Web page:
Signs of an Impending Overdose

Signs of an Impending Overdose

It is necessary to understand the different signs indicating that an individual may be experiencing an overdose. No matter how insignificant a symptom may seem, it is still vital to take it seriously. When a person experiences an opioid overdose, just having a few extra minutes can make a significant difference.

Signs include:

  • Drowsiness
  • Dizziness
  • Slow or nonexistent breathing
  • Low blood pressure
  • Loss of consciousness
  • Clammy or cold skin
  • Limp body
  • Blue lips and nails

If you notice any of these symptoms, call 911 immediately. If you are trained, and if it is available, Narcan is a drug that can be used in an emergency to reverse an overdose. If you are not trained, you should consider doing so. You could save a life when you least expect it. Narcan has been used to prevent fatal overdoses over 3,000 times throughout the state of Arizona this year alone.

Consider Seeking Opioid Treatment

A vital way to prevent opioid overdose is to seek help when you realize there is a problem. There are several groups on social media that are designed to help partner mentors with individuals struggling with addiction. There are also therapy programs, outpatient programs, and rehabilitation centers that can help an individual safely detox from opioid use. These treatment options will help individuals find other ways to manage their pain and deal with the toll that addiction may have taken on their mental health, physical health, and relationships with others.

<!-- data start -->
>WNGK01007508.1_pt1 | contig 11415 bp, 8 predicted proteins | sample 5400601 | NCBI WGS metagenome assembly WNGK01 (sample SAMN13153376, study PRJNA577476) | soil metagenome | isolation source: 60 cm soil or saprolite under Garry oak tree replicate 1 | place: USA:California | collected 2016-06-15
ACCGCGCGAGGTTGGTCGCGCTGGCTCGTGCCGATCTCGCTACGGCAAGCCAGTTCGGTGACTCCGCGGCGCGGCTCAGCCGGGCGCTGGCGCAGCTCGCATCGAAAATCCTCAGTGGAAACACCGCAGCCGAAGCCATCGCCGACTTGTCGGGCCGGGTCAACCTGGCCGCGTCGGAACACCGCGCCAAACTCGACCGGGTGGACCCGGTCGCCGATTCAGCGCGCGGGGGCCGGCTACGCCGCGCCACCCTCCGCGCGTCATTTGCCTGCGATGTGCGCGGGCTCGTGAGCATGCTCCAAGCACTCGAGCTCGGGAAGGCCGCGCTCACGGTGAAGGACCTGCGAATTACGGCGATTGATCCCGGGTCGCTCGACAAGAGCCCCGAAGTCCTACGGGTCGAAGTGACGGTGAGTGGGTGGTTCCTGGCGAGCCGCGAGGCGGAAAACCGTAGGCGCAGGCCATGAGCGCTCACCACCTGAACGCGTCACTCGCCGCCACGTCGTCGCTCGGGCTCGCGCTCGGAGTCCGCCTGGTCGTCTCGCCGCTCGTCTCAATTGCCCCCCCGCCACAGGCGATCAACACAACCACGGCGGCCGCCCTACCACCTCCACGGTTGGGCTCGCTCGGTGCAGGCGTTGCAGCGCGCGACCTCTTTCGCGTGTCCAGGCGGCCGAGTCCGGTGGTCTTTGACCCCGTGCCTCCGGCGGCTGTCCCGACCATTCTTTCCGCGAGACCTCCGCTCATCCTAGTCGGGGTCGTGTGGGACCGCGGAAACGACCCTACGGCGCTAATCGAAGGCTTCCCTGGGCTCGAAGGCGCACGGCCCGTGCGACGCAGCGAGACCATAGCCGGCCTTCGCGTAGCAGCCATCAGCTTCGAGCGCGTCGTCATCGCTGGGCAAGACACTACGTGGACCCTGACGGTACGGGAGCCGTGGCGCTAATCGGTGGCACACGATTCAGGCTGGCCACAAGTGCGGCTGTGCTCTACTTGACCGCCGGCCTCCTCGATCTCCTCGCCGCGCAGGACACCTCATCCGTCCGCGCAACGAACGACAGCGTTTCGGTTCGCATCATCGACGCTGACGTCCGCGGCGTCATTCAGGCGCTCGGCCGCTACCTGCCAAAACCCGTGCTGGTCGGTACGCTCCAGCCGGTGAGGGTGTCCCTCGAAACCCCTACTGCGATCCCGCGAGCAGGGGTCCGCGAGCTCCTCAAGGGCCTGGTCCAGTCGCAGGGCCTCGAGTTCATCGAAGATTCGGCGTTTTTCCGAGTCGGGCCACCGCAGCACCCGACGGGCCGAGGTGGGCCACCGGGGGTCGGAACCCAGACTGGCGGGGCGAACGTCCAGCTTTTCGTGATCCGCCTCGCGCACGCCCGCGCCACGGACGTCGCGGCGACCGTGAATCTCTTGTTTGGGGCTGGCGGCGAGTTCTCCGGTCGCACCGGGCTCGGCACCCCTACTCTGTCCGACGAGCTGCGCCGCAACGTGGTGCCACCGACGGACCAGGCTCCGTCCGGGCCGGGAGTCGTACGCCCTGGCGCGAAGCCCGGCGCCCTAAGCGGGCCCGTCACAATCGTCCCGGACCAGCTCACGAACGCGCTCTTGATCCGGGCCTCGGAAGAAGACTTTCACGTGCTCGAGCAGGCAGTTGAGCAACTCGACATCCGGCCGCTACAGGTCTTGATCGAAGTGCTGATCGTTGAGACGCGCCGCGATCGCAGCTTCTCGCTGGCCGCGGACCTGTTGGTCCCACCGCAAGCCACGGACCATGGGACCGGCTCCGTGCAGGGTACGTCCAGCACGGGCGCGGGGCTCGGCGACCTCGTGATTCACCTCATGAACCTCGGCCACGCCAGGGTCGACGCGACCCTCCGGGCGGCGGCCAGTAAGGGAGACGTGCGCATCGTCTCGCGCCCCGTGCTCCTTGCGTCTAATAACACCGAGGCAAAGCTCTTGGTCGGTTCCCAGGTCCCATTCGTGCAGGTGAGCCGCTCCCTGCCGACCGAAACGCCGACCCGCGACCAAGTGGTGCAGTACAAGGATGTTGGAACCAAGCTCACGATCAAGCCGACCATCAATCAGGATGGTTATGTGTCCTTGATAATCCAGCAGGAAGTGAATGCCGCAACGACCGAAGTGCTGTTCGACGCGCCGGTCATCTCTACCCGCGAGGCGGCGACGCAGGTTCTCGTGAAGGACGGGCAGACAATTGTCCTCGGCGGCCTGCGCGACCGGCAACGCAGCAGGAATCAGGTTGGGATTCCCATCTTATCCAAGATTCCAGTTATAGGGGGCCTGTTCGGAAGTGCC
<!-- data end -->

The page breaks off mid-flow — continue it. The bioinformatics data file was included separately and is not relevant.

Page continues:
The opioid crisis continues to affect individuals in Arizona and across the country. Awareness, education, and support are great areas to start when it comes to combating the misuse of this highly addictive drug. If you or someone you love is struggling, the professionals at Illuminate Recovery can help. Contact us to learn more.


1ADHS (2022). Opioid Prevention. Arizona Department of Health Services Resource. Retrieved June 17, 2022, from https://www.azdhs.gov/
2Shover, C. L., Falasinnu, T. O., Dwyer, C. L., Santos, N. B., Cunningham, N. J., Freedman, R. B. & Humphreys, K. (2020). Steep increases in fentanyl-related mortality west of the Mississippi River: recent evidence from the county and state surveillance. Drug and alcohol dependence, 216, 108314. https://doi.org/10.1016/j.drugalcdep.2020.108314
3DeWeerdt, S. (2019). Tracing the US opioid crisis to its roots. Nature, 573(7773), S10-S10. Accessed 6/17/2022 from https://link.gale.com/apps/doc/A602150576/AONE?u=anon~67189a68&sid=googleScholar&xid=26518f90
4Kroenke, K., Alford, D. P., Argoff, C., Canlas, B., Covington, E., Frank, J. W. & Sullivan, M. (2019). Challenges with implementing the centers for disease control and prevention opioid guideline: a consensus panel report. Pain Medicine, 20(4), 724-735.https://doi.org/10.1093/pm/pny307
5Webster, Lynn R. MD Risk Factors for Opioid-Use Disorder and Overdose, Anesthesia & Analgesia: November 2017 – Volume 125 – Issue 5 – p 1741-1748 DOI: 10.1213/ANE.0000000000002496. Accessed 6/17/2022 from https://journals.lww.com/anesthesia-analgesia/fulltext/2017/11000/risk_factors_for_opioid_use_disorder_and_overdose.41.aspx
Call Now ButtonCall 844.700.9888